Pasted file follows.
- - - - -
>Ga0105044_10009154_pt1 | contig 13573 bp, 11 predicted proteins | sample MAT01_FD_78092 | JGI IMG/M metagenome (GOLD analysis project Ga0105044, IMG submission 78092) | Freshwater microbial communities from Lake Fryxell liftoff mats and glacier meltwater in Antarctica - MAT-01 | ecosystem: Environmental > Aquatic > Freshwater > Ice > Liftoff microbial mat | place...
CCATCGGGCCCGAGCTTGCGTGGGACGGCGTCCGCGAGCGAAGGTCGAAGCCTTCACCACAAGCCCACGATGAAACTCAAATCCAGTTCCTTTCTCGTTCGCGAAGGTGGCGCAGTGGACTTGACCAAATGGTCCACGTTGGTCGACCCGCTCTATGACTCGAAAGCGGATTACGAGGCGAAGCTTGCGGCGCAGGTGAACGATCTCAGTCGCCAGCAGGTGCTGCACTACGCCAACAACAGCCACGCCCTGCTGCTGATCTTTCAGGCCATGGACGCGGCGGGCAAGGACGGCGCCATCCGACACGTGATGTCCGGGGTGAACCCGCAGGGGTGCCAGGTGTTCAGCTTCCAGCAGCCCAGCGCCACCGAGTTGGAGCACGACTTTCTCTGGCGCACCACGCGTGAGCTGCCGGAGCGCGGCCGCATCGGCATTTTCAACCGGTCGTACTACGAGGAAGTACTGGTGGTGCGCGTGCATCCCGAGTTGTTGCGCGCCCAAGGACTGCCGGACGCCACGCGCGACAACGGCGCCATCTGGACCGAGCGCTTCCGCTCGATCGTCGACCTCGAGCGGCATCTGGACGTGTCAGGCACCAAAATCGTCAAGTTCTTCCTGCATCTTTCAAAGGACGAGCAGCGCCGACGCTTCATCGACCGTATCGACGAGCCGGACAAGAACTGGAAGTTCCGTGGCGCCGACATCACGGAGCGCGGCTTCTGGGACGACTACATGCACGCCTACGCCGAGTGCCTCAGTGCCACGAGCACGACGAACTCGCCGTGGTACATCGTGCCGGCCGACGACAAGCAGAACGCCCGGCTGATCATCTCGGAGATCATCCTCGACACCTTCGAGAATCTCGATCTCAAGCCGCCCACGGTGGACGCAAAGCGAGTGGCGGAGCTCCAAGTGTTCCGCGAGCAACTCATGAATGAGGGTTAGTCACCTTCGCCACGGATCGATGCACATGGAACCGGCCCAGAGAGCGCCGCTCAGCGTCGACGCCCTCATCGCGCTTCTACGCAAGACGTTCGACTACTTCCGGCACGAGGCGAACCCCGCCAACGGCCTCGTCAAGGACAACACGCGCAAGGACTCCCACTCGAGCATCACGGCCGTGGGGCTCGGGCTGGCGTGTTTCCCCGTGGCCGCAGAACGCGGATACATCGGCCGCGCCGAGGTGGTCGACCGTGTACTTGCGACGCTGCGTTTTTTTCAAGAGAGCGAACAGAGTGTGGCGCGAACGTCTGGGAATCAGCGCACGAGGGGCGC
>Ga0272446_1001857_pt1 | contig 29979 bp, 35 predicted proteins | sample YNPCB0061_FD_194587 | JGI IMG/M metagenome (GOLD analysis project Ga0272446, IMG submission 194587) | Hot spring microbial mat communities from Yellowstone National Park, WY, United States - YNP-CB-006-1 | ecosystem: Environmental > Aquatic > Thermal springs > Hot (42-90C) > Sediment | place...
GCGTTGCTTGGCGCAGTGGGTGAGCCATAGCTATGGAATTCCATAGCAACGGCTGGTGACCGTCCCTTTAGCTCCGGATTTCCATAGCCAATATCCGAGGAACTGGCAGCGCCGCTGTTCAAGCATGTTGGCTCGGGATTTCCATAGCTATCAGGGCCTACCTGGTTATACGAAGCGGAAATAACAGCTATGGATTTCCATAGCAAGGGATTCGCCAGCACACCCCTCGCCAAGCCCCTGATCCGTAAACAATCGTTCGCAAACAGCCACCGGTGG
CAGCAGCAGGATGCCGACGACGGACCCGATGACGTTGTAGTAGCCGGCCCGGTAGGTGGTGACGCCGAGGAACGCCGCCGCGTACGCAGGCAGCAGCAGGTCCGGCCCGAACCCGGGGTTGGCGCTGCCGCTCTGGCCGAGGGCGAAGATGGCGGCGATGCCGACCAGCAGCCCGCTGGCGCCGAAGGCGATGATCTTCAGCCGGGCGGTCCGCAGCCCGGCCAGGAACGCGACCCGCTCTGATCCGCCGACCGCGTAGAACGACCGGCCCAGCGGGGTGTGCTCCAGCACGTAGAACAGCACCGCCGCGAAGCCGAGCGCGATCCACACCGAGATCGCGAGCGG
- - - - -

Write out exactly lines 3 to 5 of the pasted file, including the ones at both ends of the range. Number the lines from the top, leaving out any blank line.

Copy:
>Ga0272446_1001857_pt1 | contig 29979 bp, 35 predicted proteins | sample YNPCB0061_FD_194587 | JGI IMG/M metagenome (GOLD analysis project Ga0272446, IMG submission 194587) | Hot spring microbial mat communities from Yellowstone National Park, WY, United States - YNP-CB-006-1 | ecosystem: Environmental > Aquatic > Thermal springs > Hot (42-90C) > Sediment | place...
GCGTTGCTTGGCGCAGTGGGTGAGCCATAGCTATGGAATTCCATAGCAACGGCTGGTGACCGTCCCTTTAGCTCCGGATTTCCATAGCCAATATCCGAGGAACTGGCAGCGCCGCTGTTCAAGCATGTTGGCTCGGGATTTCCATAGCTATCAGGGCCTACCTGGTTATACGAAGCGGAAATAACAGCTATGGATTTCCATAGCAAGGGATTCGCCAGCACACCCCTCGCCAAGCCCCTGATCCGTAAACAATCGTTCGCAAACAGCCACCGGTGG
CAGCAGCAGGATGCCGACGACGGACCCGATGACGTTGTAGTAGCCGGCCCGGTAGGTGGTGACGCCGAGGAACGCCGCCGCGTACGCAGGCAGCAGCAGGTCCGGCCCGAACCCGGGGTTGGCGCTGCCGCTCTGGCCGAGGGCGAAGATGGCGGCGATGCCGACCAGCAGCCCGCTGGCGCCGAAGGCGATGATCTTCAGCCGGGCGGTCCGCAGCCCGGCCAGGAACGCGACCCGCTCTGATCCGCCGACCGCGTAGAACGACCGGCCCAGCGGGGTGTGCTCCAGCACGTAGAACAGCACCGCCGCGAAGCCGAGCGCGATCCACACCGAGATCGCGAGCGG